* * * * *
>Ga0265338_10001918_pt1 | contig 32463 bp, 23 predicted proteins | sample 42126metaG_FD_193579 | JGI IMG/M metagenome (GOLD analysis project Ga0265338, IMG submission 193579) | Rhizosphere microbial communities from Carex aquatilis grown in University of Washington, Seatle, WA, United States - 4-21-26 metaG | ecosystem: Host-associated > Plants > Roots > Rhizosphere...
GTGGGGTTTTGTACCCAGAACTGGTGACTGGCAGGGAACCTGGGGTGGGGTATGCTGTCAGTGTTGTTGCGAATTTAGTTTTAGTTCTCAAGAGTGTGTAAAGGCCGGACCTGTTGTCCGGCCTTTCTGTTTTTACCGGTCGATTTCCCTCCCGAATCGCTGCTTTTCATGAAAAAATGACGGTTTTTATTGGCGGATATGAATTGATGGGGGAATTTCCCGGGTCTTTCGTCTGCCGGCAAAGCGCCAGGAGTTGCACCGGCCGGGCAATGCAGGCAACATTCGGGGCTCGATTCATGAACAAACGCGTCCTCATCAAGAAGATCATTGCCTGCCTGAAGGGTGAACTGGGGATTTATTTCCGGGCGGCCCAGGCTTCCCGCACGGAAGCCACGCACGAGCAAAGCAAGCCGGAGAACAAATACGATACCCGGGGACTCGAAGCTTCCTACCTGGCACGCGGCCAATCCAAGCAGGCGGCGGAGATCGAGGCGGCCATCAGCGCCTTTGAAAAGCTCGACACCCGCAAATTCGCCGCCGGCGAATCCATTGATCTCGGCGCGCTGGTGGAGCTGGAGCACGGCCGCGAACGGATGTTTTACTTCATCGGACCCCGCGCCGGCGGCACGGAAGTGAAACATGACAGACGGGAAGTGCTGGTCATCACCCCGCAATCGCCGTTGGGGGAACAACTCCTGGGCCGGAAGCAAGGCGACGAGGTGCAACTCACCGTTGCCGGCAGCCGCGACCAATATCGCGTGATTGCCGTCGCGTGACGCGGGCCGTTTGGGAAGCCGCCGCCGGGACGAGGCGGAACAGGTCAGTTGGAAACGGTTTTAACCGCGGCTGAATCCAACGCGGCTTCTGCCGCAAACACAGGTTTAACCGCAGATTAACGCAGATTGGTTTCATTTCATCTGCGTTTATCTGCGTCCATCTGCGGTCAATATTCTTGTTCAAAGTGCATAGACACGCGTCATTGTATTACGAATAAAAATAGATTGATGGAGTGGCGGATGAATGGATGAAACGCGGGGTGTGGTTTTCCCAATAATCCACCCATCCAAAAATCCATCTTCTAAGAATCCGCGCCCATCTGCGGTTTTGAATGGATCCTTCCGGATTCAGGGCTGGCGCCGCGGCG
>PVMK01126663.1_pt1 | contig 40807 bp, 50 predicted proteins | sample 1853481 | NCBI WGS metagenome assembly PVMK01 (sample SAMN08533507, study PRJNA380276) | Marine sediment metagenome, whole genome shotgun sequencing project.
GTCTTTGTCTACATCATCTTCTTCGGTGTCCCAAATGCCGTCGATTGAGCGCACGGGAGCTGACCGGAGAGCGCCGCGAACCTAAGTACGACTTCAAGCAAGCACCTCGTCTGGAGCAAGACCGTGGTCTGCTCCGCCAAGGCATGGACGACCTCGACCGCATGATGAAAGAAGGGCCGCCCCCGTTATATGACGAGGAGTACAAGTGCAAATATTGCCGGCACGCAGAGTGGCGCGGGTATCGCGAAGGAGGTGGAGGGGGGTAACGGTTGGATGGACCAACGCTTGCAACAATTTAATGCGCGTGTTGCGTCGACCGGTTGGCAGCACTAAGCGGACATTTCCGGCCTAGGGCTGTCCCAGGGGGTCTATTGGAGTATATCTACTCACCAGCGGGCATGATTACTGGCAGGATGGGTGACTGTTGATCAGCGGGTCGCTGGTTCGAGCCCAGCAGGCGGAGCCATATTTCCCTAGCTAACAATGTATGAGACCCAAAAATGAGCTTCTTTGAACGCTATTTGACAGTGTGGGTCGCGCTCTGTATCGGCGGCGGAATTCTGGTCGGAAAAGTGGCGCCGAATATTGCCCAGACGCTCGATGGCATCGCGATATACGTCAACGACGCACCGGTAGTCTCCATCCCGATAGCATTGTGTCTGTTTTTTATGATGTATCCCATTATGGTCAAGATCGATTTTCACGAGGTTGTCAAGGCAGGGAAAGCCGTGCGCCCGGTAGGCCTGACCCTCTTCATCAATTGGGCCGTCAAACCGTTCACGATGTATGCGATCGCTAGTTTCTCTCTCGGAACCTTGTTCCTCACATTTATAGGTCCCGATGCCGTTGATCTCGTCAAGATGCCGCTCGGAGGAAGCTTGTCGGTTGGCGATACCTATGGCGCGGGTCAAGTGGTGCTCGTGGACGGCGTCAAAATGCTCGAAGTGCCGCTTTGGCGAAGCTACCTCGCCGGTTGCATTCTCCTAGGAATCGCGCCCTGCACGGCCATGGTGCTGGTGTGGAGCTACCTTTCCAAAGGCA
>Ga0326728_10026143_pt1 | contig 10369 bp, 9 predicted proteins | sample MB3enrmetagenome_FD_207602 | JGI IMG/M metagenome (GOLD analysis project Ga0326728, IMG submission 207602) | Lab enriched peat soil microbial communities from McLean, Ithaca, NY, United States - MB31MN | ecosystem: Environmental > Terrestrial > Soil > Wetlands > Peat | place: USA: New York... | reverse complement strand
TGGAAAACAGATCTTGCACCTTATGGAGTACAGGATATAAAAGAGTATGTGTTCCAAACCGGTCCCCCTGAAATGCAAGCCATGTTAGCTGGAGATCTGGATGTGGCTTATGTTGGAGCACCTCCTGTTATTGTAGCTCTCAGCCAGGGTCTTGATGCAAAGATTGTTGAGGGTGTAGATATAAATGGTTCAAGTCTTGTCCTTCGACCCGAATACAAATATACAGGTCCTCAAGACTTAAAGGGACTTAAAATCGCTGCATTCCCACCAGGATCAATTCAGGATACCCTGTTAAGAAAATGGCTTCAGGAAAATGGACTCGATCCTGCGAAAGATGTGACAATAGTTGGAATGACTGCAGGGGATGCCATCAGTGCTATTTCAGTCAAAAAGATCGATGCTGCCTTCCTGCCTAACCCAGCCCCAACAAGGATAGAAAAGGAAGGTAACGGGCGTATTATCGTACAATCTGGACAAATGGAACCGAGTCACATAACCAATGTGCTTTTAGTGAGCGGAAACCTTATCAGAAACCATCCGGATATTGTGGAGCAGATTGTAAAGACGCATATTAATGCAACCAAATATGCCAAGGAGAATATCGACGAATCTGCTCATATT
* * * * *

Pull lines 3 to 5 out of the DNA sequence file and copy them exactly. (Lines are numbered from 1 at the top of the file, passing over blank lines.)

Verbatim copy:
>PVMK01126663.1_pt1 | contig 40807 bp, 50 predicted proteins | sample 1853481 | NCBI WGS metagenome assembly PVMK01 (sample SAMN08533507, study PRJNA380276) | Marine sediment metagenome, whole genome shotgun sequencing project.
GTCTTTGTCTACATCATCTTCTTCGGTGTCCCAAATGCCGTCGATTGAGCGCACGGGAGCTGACCGGAGAGCGCCGCGAACCTAAGTACGACTTCAAGCAAGCACCTCGTCTGGAGCAAGACCGTGGTCTGCTCCGCCAAGGCATGGACGACCTCGACCGCATGATGAAAGAAGGGCCGCCCCCGTTATATGACGAGGAGTACAAGTGCAAATATTGCCGGCACGCAGAGTGGCGCGGGTATCGCGAAGGAGGTGGAGGGGGGTAACGGTTGGATGGACCAACGCTTGCAACAATTTAATGCGCGTGTTGCGTCGACCGGTTGGCAGCACTAAGCGGACATTTCCGGCCTAGGGCTGTCCCAGGGGGTCTATTGGAGTATATCTACTCACCAGCGGGCATGATTACTGGCAGGATGGGTGACTGTTGATCAGCGGGTCGCTGGTTCGAGCCCAGCAGGCGGAGCCATATTTCCCTAGCTAACAATGTATGAGACCCAAAAATGAGCTTCTTTGAACGCTATTTGACAGTGTGGGTCGCGCTCTGTATCGGCGGCGGAATTCTGGTCGGAAAAGTGGCGCCGAATATTGCCCAGACGCTCGATGGCATCGCGATATACGTCAACGACGCACCGGTAGTCTCCATCCCGATAGCATTGTGTCTGTTTTTTATGATGTATCCCATTATGGTCAAGATCGATTTTCACGAGGTTGTCAAGGCAGGGAAAGCCGTGCGCCCGGTAGGCCTGACCCTCTTCATCAATTGGGCCGTCAAACCGTTCACGATGTATGCGATCGCTAGTTTCTCTCTCGGAACCTTGTTCCTCACATTTATAGGTCCCGATGCCGTTGATCTCGTCAAGATGCCGCTCGGAGGAAGCTTGTCGGTTGGCGATACCTATGGCGCGGGTCAAGTGGTGCTCGTGGACGGCGTCAAAATGCTCGAAGTGCCGCTTTGGCGAAGCTACCTCGCCGGTTGCATTCTCCTAGGAATCGCGCCCTGCACGGCCATGGTGCTGGTGTGGAGCTACCTTTCCAAAGGCA
>Ga0326728_10026143_pt1 | contig 10369 bp, 9 predicted proteins | sample MB3enrmetagenome_FD_207602 | JGI IMG/M metagenome (GOLD analysis project Ga0326728, IMG submission 207602) | Lab enriched peat soil microbial communities from McLean, Ithaca, NY, United States - MB31MN | ecosystem: Environmental > Terrestrial > Soil > Wetlands > Peat | place: USA: New York... | reverse complement strand